What happens if the resolution doesn’t pass? Well, the most probable scenario indicates that the US will maintain its business-as-usual operations. Such activities will cause a series of continuous increasing emissions, destruction of the ecosystems and health problems linked mainly to respiratory difficulties and asthma. The employment rates in the energy sector will depend on the currently established companies whose power is associated to external factors, such as natural resources availability and global market prices. Finally, the government will have to meet the goals of binding international agreements, which may be hindering given the fact that many of the provisions require more climate-friendly means.
The US on the map
Examining the dilemma from an external perspective, the country will definitely make a first big step towards improving its image as an actor who tries to befriend with the planet, even though the Deal has been characterized as incoherent and unclear. International collaborations in related sectors may be increased and even the acceptance to comply with the Paris Agreement will seem closer to reality. The USA could also play a leading role in implementing the plan for a global green new deal, an idea presented a few weeks ago by UNCTAD. The organisation seems to have adopted the same directions as the American deal (decarbonisation, employment and justice) which proves the degree of influence the country exerts on international actors even before any concrete results of its policies.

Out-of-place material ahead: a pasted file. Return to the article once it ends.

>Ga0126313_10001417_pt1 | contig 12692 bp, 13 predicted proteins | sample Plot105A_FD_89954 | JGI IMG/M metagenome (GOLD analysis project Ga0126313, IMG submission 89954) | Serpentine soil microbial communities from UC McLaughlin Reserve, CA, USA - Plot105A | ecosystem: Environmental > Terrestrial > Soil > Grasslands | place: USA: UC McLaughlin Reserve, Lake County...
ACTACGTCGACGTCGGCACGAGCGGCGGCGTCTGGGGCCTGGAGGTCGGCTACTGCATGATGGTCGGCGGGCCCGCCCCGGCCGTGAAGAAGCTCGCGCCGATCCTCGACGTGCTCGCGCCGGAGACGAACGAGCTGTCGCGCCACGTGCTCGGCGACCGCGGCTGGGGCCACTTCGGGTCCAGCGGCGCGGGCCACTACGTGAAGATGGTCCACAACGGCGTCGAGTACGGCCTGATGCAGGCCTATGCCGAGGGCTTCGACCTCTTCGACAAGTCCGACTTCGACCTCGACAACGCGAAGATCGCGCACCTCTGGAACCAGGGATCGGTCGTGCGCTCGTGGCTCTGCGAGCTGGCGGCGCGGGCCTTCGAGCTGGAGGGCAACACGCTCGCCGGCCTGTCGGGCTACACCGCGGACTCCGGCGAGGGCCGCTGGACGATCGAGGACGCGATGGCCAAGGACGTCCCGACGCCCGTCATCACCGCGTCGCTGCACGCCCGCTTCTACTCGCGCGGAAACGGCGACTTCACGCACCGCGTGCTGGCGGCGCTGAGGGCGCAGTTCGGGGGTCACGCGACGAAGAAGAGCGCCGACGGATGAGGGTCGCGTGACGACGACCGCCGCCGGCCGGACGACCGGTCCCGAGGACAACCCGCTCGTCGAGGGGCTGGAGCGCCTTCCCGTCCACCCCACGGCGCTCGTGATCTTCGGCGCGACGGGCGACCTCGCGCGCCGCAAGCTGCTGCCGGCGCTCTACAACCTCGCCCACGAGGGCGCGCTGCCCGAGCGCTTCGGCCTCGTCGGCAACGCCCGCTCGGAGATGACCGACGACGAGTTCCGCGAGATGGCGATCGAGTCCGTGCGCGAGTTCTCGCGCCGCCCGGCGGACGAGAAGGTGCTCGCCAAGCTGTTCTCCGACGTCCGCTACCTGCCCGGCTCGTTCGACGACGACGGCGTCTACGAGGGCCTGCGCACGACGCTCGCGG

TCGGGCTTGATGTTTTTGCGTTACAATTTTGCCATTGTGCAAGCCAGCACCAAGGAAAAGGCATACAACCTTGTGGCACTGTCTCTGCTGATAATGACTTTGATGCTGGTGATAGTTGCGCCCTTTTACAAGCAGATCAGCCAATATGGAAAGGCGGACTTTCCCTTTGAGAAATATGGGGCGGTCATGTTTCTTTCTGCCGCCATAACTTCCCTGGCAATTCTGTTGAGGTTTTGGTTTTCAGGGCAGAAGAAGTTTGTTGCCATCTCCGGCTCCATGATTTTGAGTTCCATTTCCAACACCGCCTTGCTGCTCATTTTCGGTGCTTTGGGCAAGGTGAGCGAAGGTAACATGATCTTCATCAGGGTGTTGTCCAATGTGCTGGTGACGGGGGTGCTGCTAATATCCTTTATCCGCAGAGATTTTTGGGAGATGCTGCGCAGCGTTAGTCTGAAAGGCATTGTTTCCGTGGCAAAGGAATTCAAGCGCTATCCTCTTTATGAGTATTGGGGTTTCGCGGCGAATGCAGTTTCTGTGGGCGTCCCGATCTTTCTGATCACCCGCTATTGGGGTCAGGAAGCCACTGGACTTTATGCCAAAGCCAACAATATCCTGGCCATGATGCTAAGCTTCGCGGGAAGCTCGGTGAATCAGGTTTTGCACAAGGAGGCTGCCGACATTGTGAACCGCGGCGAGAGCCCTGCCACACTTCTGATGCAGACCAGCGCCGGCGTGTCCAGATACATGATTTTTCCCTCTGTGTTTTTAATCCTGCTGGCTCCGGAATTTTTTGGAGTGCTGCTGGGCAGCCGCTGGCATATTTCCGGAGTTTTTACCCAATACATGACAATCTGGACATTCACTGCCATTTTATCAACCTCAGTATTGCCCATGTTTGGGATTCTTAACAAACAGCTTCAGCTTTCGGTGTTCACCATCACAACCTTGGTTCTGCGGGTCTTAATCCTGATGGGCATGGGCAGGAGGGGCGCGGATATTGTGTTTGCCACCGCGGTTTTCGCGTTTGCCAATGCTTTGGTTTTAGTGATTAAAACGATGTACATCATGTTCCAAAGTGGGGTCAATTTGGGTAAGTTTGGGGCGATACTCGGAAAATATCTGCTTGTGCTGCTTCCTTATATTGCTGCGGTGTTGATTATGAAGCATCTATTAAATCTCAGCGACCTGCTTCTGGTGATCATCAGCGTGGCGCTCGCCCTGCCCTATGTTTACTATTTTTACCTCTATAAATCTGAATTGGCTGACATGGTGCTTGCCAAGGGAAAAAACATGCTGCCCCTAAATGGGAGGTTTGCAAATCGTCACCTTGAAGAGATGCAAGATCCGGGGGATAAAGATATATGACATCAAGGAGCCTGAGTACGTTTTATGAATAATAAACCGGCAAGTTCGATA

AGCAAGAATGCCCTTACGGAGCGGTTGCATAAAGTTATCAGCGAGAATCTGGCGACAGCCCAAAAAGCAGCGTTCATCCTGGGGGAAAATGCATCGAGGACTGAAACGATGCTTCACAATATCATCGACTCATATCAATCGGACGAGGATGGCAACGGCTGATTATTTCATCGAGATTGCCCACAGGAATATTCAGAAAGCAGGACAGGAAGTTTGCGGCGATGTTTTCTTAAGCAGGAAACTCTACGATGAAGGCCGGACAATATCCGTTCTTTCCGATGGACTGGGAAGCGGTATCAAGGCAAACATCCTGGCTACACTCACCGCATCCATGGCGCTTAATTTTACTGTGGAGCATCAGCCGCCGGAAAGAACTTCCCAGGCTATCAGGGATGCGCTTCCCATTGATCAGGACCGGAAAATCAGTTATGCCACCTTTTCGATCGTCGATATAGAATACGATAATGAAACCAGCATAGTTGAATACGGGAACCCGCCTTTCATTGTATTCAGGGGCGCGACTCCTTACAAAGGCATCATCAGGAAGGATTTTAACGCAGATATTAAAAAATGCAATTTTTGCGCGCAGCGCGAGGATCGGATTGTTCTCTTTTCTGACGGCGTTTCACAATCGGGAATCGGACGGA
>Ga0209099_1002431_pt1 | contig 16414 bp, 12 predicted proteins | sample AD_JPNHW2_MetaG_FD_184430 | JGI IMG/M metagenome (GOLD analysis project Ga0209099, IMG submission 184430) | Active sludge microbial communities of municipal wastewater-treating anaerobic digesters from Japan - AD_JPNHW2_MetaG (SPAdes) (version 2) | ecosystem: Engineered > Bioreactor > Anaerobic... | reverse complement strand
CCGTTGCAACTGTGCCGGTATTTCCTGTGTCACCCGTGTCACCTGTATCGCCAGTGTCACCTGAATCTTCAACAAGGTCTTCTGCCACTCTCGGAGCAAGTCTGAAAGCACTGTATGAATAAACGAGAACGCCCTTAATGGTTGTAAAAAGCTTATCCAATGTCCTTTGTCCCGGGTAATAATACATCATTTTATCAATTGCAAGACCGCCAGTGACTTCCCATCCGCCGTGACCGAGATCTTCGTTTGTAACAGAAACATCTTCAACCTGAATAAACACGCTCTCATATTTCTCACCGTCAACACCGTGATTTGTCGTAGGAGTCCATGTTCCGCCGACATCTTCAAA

The United States is responsible for 15% of global CO2 emissions in 2015 (that’s second after China), and is considered a major actor and influencer in terms of power. Rejecting the national deal would stain the country’s image both internally and globally. International agreements would be hindered by the old-fashioned American style, which could also act as a paradigm to more governments and actors. Thus, it is extremely possible to see other countries willing to follow the US’ example and reluctant in taking real and effective measures. Referring to their economic or other difficulties will be more of an excuse rather the main cause. If the US abstains, why should the others be concerned since their impact is much smaller, right?
In the end…
It is already said in the past that the USA is an essential partner in battling the adverse effects of climate change. Being the second biggest polluter in terms of CO2 emissions cannot be neglected and put aside of the negotiations table. The country is called to take a serious decision on its future policies, which will affect further actions at the national and global level. There is a need for stronger and clearer goals as well as high level of commitment from all the essential stakeholders. Whatever the results for this resolution may be, it is clear enough to admit that reducing all kinds of pollutants and re-defining the means for energy production are crucial for the human society. We need every country on board but with feasible policies and resilient long-term plans. Will the United States decide to move along with the international trend or will they prefer to stay back, whatever the consequences?1 comment